- Build a custom integration yourself. On the plus side, this approach gives you control over the cost and process, and it’s highly customizable. On the downside, it’s specialized and requires time, resources, knowledge and consistent monitoring. If you don’t have someone (or several someones) on your team with deep technical knowledge and time on their hands, this may not be the option for you.
- Use an iPaaS (Integration Platform as a Service). This developer tool can open up a world of integrations, helping you connect various parts of your eCommerce ecosystem together. The downside is that iPaaS platforms were built for enterprises and developers. Using them require extensive technical knowledge and can be expensive for solving small problems.
- Use a specialized eCommerce connectivity solution. But what if you just want to connect your new 3PL to just one specific piece of software and you don’t have the in-house resources to spend weeks (or months) building a custom integration? That’s where a service like Pipe17 can help. (Here’s how we fixed that problem for YouTopia Snacks.)
Before you choose a partner, look into your integration options and choose the route that makes most sense to you. The last thing you need is to get halfway through setting everything up and realize that the software you use is incompatible with what your 3PL uses.
3. Look for a simple, easy to understand pricing structure that makes sense for your needs
Just like every other kind of business, some 3PLs are clearer about their pricing than others. Generally, most 3PLs would likely use one of these pricing models:
- Transaction or unit rate. 3PLs using this model charge per unit: the more you ship, the more it costs you. This type of pricing is predictable: you know what selling more will cost and it makes budgeting simple.
- Fixed variable pricing. In this model, certain tasks have a fixed monthly price and certain ones vary. This is a more customizable method but works better if your forecasting skills are strong.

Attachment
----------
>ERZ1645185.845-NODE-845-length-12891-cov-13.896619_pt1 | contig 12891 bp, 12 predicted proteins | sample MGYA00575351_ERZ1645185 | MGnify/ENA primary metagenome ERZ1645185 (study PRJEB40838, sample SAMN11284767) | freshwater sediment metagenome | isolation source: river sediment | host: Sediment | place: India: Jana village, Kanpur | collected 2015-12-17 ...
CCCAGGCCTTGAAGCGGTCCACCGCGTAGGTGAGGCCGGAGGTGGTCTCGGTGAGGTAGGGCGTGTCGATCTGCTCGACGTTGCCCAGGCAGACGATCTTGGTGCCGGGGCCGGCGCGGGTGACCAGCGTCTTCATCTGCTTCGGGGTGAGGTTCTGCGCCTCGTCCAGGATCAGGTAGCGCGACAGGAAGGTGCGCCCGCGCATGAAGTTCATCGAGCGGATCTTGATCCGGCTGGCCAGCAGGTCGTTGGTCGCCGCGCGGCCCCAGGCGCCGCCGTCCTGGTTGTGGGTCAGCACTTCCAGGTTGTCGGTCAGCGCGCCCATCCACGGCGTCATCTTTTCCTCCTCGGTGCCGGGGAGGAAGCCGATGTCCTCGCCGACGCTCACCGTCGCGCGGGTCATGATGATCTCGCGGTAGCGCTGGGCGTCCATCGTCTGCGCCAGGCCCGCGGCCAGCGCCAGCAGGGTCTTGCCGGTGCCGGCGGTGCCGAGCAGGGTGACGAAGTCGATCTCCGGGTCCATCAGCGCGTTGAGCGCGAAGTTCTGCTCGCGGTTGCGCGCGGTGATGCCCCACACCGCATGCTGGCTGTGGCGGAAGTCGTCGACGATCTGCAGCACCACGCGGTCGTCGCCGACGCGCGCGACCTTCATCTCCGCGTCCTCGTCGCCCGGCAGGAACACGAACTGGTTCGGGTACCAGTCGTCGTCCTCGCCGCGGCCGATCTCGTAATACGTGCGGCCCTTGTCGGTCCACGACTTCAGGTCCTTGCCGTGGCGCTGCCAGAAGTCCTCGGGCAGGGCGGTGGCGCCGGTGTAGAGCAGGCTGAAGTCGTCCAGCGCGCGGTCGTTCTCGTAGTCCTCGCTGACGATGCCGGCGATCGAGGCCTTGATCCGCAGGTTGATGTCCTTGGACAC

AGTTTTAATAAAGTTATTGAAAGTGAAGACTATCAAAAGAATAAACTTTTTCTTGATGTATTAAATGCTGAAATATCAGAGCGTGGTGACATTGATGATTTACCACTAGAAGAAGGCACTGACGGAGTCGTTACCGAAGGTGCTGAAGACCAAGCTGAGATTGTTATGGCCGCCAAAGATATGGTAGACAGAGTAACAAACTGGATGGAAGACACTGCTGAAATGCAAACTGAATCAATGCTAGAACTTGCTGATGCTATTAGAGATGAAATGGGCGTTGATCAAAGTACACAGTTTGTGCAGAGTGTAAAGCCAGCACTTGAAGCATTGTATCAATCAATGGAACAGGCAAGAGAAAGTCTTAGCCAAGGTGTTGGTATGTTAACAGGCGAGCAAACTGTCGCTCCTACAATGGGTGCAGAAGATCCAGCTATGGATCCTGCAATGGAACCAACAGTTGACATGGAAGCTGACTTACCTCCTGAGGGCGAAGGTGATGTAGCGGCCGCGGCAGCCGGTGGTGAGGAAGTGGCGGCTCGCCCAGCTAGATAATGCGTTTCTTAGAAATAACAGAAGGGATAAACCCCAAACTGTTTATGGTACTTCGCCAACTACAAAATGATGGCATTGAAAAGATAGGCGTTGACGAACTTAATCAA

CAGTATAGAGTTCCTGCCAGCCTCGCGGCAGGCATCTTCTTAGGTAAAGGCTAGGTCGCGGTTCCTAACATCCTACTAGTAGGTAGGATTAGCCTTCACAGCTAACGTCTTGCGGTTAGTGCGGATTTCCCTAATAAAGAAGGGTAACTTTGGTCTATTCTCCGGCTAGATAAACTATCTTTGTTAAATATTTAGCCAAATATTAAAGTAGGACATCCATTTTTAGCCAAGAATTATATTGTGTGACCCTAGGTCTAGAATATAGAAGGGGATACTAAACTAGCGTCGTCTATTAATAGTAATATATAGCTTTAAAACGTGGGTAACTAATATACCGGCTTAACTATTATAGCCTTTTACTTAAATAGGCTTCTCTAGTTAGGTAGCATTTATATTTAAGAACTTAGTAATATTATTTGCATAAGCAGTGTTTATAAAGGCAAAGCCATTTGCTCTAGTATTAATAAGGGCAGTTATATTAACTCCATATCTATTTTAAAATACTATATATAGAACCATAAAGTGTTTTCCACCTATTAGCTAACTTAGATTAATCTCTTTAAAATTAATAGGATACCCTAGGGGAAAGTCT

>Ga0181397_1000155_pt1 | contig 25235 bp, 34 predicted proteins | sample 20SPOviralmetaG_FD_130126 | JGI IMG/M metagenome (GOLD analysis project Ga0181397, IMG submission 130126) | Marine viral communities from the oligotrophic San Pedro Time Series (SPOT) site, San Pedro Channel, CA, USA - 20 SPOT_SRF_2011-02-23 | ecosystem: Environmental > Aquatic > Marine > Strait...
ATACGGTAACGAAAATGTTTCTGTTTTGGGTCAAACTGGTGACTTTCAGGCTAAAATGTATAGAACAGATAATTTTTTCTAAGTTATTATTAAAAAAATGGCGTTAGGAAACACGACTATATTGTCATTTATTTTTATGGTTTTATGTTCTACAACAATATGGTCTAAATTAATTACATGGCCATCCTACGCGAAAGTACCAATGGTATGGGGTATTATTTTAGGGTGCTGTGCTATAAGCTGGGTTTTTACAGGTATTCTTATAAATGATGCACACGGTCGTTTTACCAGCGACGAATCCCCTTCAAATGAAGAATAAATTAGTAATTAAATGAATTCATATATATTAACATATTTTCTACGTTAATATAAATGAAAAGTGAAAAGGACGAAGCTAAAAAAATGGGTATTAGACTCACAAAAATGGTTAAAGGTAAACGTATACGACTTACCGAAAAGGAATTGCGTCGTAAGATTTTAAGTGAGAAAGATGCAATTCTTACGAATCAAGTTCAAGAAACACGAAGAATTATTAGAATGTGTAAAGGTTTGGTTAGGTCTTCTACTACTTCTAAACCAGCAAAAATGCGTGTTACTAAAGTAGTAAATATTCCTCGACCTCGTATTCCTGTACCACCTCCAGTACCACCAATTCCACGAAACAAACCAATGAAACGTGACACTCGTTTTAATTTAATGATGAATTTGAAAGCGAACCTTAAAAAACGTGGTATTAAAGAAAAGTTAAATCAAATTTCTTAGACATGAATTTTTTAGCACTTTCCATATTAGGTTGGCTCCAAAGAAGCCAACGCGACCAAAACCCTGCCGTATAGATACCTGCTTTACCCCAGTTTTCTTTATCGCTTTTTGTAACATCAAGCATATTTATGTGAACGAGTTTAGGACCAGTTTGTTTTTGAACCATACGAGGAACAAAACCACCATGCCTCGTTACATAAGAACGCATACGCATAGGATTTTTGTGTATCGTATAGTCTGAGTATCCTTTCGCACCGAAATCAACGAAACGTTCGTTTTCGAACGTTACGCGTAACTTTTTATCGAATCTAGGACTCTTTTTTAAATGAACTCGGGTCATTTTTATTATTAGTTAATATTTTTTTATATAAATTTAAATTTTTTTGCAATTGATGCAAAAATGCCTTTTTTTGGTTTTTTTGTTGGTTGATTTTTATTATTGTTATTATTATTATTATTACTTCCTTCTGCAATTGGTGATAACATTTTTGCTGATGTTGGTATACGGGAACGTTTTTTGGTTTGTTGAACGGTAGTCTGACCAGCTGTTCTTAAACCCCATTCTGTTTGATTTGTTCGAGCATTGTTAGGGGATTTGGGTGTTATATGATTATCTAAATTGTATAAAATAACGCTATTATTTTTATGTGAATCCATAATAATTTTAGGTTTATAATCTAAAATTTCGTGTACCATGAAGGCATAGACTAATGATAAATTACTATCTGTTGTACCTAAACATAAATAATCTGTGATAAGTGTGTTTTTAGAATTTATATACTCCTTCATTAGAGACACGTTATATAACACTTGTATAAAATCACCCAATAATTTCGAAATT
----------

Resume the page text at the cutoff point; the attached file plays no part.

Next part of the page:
- Cost-plus model. If your 3PL uses this pricing model, it means that you pay for the cost of shipping and for a management fee on top of that. It can be a decent model for new relationships but you’ll need a strong understanding of providers’ pricing in your area.
While these are three of the most common pricing models you’ll encounter, there’s no standardized 3PL pricing model. Before you settle on a partner, make sure you understand exactly how their models. Find out if there’s room for negotiation and identify all the strengths, weaknesses and risks of the model in play. The most important thing here is to choose something that works for your eCommerce business and current operations process.
Choosing the right fulfillment partner for your needs
As of 2020, the 3PL industry in the US is worth 196.4 billion dollars. Over the last 6 years, it’s grown by 2% year over year. This slow, steady growth indicates a maturing market. It’s a competitive one too: this means consumers have choices. You can prioritize the features and services that matter to you. These three points (and the bonus) are a good place to start, but in the end, only you can evaluate your needs.